After we shut things down, we headed to the store where we got insane amounts of food. Even the customers at Costco had to do a double take. We also went to some great local Mexican market for some top quality ingredients. Here's a rundown of some of the the things we got: 80 Dozen Eggs, 60 pounds of Chicken, 150 pounds of Rice, 60 pounds of Sweet Potato's. The owner of the market was so stoked on our purchases, he gave us a discount and a couple bottles of Fanta that Chef James thought would be cool to drive down the street in the Skratchmobile and drink it gangsta style. Ironic!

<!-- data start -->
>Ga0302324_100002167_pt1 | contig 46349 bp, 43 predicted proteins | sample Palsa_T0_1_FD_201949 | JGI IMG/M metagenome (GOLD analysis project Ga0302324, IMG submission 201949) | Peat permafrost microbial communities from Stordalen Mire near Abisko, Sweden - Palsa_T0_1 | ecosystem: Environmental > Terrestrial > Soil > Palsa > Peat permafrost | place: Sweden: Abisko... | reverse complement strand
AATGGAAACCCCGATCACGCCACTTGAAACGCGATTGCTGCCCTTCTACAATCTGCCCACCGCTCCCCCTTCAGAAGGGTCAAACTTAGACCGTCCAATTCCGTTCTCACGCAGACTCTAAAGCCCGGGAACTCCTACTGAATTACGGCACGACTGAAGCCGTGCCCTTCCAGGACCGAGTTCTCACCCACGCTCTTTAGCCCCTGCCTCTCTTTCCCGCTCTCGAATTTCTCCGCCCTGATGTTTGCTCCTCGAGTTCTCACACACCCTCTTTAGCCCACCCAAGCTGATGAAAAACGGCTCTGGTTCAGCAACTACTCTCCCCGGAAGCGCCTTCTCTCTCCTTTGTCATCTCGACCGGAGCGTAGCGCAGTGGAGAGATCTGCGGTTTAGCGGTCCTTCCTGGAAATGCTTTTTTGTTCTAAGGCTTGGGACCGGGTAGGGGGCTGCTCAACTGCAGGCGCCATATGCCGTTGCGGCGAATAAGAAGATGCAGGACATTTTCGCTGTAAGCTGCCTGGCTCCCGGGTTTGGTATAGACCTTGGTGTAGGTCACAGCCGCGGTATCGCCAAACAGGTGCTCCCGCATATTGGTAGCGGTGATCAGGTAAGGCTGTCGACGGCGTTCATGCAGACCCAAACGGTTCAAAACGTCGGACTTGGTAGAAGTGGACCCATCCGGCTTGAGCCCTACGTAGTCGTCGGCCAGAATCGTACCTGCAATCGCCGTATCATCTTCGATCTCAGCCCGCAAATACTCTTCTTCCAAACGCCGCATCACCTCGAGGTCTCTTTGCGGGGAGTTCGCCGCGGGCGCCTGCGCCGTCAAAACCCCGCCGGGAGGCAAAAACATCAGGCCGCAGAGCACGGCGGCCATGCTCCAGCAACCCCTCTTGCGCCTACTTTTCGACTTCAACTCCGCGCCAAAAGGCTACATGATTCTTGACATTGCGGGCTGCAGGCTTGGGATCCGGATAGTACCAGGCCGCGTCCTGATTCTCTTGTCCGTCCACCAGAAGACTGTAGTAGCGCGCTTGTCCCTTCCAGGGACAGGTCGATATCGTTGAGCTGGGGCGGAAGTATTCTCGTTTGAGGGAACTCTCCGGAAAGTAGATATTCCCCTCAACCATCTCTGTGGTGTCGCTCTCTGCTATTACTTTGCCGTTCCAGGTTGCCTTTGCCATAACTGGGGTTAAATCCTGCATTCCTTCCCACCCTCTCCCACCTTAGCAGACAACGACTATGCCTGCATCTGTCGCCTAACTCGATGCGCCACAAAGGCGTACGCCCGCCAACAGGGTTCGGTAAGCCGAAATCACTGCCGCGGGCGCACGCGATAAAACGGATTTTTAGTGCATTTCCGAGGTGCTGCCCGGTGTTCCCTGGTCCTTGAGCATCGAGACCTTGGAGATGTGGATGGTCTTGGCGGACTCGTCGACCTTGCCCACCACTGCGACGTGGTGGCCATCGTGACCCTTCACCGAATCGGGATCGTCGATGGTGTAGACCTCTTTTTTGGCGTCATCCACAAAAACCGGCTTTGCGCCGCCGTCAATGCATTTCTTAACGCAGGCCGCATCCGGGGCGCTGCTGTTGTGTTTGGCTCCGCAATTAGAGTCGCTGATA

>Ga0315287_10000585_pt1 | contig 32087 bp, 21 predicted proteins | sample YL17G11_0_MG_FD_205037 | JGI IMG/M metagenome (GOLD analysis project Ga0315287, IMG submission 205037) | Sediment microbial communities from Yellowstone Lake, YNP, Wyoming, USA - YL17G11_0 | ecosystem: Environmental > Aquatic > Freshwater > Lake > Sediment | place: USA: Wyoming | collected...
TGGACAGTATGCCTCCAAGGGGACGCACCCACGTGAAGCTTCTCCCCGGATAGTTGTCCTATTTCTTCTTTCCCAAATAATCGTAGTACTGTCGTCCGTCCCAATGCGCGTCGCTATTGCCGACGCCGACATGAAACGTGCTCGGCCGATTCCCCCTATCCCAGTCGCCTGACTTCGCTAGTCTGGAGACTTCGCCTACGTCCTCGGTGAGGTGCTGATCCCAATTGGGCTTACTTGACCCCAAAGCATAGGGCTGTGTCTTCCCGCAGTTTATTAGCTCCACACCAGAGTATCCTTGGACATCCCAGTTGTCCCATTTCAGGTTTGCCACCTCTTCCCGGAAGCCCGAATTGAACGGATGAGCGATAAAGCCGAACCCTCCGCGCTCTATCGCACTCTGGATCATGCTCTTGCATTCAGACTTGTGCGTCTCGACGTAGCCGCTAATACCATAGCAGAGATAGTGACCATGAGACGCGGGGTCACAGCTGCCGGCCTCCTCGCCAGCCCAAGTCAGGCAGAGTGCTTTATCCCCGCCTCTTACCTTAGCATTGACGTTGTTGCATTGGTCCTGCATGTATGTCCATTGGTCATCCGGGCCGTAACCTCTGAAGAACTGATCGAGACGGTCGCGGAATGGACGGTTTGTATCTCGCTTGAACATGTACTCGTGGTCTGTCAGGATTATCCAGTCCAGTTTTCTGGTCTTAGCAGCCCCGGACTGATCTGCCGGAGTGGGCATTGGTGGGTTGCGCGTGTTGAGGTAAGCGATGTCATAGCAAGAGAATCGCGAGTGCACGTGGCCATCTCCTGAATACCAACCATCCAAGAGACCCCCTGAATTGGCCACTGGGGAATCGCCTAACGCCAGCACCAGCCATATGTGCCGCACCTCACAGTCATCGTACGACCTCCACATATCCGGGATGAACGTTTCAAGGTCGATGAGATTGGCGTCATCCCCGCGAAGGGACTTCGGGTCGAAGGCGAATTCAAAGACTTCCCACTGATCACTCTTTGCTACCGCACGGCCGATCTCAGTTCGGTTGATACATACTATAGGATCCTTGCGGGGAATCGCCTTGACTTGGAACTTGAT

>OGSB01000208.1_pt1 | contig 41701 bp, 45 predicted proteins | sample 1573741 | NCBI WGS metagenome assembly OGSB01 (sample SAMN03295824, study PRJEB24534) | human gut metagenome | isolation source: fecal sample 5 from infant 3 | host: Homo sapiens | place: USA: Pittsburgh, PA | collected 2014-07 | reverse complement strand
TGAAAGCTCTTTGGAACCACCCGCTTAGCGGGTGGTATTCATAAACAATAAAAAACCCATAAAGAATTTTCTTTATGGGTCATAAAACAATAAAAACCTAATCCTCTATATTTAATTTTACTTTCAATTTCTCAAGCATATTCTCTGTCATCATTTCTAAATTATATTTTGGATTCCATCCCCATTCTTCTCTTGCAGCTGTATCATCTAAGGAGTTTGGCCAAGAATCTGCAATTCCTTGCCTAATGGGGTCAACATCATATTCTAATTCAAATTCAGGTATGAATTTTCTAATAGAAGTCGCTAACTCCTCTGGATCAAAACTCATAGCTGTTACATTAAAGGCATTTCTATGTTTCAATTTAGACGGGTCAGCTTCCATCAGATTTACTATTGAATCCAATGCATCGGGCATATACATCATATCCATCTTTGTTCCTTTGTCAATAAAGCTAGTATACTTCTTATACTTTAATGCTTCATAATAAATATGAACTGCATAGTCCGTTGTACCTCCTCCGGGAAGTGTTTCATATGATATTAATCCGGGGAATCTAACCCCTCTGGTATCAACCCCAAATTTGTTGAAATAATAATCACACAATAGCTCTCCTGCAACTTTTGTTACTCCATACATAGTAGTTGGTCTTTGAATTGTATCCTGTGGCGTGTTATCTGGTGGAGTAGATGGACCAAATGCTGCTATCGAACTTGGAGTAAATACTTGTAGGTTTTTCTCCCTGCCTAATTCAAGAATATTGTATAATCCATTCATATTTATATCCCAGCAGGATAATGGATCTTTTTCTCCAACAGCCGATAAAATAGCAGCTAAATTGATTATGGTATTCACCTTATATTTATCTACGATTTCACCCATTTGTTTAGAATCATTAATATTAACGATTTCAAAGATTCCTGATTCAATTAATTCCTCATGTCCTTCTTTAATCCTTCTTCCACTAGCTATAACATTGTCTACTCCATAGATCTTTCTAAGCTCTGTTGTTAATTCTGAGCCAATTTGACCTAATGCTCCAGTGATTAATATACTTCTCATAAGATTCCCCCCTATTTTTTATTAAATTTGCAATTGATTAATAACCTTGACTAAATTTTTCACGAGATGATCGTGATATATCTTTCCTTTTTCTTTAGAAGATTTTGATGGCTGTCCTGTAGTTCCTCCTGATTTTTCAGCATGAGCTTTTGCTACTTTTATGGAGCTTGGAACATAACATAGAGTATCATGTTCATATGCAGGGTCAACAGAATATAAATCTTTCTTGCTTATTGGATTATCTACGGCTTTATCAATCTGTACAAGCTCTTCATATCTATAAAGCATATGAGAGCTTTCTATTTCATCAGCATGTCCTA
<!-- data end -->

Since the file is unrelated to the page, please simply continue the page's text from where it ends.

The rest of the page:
That night we prepped and I cracked more eggs that night than I ever have in my life!

That night my goal for the circuit race was to hang on until they pulled me. It's no crit, as it's got a nasty climb on it over the 2.24 mile course. I head over to the track and then wait patiently until it's my turn to get to the line. People take this course seriously. There were so many new faces I hadn't seen from the previous days road race that meant fresh legs and more pain for me. The famous corkscrew turn required tons of concentration as you could hit speeds over 50mph. I saw a huddled few cyclists prepping for the race. I went over to see what they were doing. They were praying for a safe race which actually made me less calm and a little more freaked out.
Our race was for just under an hour and the climb was going to separate people every lap.